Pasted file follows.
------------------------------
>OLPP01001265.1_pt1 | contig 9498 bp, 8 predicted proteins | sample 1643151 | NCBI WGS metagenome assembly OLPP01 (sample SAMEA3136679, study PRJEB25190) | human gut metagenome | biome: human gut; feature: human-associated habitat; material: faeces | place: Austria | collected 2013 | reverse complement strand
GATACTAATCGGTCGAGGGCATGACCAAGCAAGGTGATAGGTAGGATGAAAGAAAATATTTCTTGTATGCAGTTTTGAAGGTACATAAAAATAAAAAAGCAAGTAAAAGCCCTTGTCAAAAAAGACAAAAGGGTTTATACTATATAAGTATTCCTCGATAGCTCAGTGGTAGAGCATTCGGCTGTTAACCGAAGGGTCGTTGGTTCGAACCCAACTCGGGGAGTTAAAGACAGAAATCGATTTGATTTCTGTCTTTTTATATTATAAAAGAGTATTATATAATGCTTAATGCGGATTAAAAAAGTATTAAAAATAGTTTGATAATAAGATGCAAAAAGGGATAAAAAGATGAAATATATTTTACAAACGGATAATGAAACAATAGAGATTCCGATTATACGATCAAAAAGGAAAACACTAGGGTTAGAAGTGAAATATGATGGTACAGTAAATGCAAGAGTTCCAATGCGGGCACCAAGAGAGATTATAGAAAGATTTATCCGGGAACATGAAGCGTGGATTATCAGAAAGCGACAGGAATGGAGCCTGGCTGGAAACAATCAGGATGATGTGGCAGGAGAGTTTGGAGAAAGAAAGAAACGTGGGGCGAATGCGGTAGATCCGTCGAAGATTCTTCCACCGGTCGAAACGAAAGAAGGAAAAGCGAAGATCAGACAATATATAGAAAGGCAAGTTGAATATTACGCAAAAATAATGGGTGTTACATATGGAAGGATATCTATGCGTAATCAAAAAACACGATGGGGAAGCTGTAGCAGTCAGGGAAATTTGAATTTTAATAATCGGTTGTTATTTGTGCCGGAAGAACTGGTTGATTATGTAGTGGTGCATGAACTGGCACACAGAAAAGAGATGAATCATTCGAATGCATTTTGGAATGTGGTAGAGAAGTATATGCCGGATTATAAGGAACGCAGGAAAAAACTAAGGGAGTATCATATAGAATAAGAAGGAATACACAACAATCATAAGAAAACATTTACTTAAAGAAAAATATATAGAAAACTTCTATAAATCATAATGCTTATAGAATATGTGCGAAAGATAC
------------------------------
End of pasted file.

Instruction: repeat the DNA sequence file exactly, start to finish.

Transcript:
>OLPP01001265.1_pt1 | contig 9498 bp, 8 predicted proteins | sample 1643151 | NCBI WGS metagenome assembly OLPP01 (sample SAMEA3136679, study PRJEB25190) | human gut metagenome | biome: human gut; feature: human-associated habitat; material: faeces | place: Austria | collected 2013 | reverse complement strand
GATACTAATCGGTCGAGGGCATGACCAAGCAAGGTGATAGGTAGGATGAAAGAAAATATTTCTTGTATGCAGTTTTGAAGGTACATAAAAATAAAAAAGCAAGTAAAAGCCCTTGTCAAAAAAGACAAAAGGGTTTATACTATATAAGTATTCCTCGATAGCTCAGTGGTAGAGCATTCGGCTGTTAACCGAAGGGTCGTTGGTTCGAACCCAACTCGGGGAGTTAAAGACAGAAATCGATTTGATTTCTGTCTTTTTATATTATAAAAGAGTATTATATAATGCTTAATGCGGATTAAAAAAGTATTAAAAATAGTTTGATAATAAGATGCAAAAAGGGATAAAAAGATGAAATATATTTTACAAACGGATAATGAAACAATAGAGATTCCGATTATACGATCAAAAAGGAAAACACTAGGGTTAGAAGTGAAATATGATGGTACAGTAAATGCAAGAGTTCCAATGCGGGCACCAAGAGAGATTATAGAAAGATTTATCCGGGAACATGAAGCGTGGATTATCAGAAAGCGACAGGAATGGAGCCTGGCTGGAAACAATCAGGATGATGTGGCAGGAGAGTTTGGAGAAAGAAAGAAACGTGGGGCGAATGCGGTAGATCCGTCGAAGATTCTTCCACCGGTCGAAACGAAAGAAGGAAAAGCGAAGATCAGACAATATATAGAAAGGCAAGTTGAATATTACGCAAAAATAATGGGTGTTACATATGGAAGGATATCTATGCGTAATCAAAAAACACGATGGGGAAGCTGTAGCAGTCAGGGAAATTTGAATTTTAATAATCGGTTGTTATTTGTGCCGGAAGAACTGGTTGATTATGTAGTGGTGCATGAACTGGCACACAGAAAAGAGATGAATCATTCGAATGCATTTTGGAATGTGGTAGAGAAGTATATGCCGGATTATAAGGAACGCAGGAAAAAACTAAGGGAGTATCATATAGAATAAGAAGGAATACACAACAATCATAAGAAAACATTTACTTAAAGAAAAATATATAGAAAACTTCTATAAATCATAATGCTTATAGAATATGTGCGAAAGATAC